3. I always believe Google gives more importance to domains with keywords on it. This is there in the existing algorithm of Google and this can only be changed if the algorithm is changed.

  4. Although I do agree having the keyword in the URL is an important factor and if it can be achieved I would recommended it, but it’s not essential, no biggy really :]

  5. In my experience it is still advisable to have keywords in your domain name to improve your chances in the SERPs. Creating a brand around your keyword-domain is very simple and can be done by simply repeating your domain name often enough. Online branding is about consistency and repetition in your anchor text.

  6. well i think this problem become very serious when the competition becomes really high i agree with the writer that bit of a brand and bit of a keyword is the ideal choice but if this is not the case i would prefer the brand name!!

  7. Giuseppe, I think you’re right. However, there are keywords google could use to determine you’re a brand or not. Such as “review(s)”. But other than that, linking as you said, to both get keyword optimized links AND brand links is the best route to follow. I know I’ve done it for one of my sites, before the main keywords became of interest (yeah, I managed to predict a trend I think) and that site ranks like crazy even for misspellings altho I’ve never optimized it for that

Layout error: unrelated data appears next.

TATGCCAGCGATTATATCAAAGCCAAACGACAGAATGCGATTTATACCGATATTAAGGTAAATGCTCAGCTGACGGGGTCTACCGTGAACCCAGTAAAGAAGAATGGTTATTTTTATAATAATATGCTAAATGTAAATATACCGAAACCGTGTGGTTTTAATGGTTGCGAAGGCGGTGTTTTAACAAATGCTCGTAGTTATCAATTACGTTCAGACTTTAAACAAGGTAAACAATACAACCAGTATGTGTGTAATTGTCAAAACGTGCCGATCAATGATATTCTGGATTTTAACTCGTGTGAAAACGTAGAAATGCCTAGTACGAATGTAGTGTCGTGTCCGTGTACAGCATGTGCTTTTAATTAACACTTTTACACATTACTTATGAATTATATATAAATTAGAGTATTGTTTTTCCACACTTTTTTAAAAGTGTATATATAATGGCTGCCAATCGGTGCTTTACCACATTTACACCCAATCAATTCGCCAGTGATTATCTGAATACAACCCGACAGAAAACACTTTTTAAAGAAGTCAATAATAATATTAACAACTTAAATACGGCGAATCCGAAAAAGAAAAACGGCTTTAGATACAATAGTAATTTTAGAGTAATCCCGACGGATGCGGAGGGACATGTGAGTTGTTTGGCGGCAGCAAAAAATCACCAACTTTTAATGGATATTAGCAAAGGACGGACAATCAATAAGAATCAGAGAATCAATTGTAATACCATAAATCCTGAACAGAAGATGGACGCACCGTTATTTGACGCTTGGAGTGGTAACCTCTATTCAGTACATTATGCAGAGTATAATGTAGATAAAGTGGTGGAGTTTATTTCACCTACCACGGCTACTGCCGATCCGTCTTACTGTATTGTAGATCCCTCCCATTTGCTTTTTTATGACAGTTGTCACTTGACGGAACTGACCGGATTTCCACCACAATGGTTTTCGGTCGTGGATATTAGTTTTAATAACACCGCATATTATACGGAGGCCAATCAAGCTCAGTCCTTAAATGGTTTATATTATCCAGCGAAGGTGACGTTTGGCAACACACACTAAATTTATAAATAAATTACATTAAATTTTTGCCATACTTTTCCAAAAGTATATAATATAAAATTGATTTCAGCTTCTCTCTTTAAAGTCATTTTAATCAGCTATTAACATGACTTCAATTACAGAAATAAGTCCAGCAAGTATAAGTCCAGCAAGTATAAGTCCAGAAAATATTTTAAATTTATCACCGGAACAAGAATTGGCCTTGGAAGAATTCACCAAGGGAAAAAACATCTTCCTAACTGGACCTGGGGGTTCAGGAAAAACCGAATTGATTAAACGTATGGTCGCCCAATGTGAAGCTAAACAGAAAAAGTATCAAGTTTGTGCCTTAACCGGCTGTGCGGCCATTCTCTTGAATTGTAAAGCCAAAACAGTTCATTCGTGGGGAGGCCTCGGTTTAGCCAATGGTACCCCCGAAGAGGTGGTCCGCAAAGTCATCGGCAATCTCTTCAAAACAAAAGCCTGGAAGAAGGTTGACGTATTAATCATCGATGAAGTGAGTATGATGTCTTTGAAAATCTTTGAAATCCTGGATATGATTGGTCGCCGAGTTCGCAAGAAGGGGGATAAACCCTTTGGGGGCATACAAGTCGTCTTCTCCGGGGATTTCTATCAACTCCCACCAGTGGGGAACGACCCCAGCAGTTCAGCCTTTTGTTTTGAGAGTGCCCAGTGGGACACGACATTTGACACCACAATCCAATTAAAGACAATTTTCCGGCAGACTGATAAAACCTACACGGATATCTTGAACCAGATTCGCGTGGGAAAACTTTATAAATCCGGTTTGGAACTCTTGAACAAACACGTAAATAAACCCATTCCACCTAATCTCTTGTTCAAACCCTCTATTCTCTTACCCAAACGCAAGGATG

8. I think the domain name brand will only apply in cases when there is high competition and two or more sites have the same authority.

    In low competitive niches, I think the keyword in the domain name will count.

  9. These one is really nice article but i as i have been in to these industry from pretty long time so these had been noticeable many times by us and i am sure many other had also observed these.

    seo firm

  10. This makes a lot of sense. For my personal domain, I have an exact match to my name. I am usually number one in the results. I’ve experimented with other domain name for high volume searches (multi-million per month) and I have had a lot of trouble ranking anywhere near the top.

    I can only assume that my exact match domains are too broad and are therefore given no weight, where my personal name is more like a brand.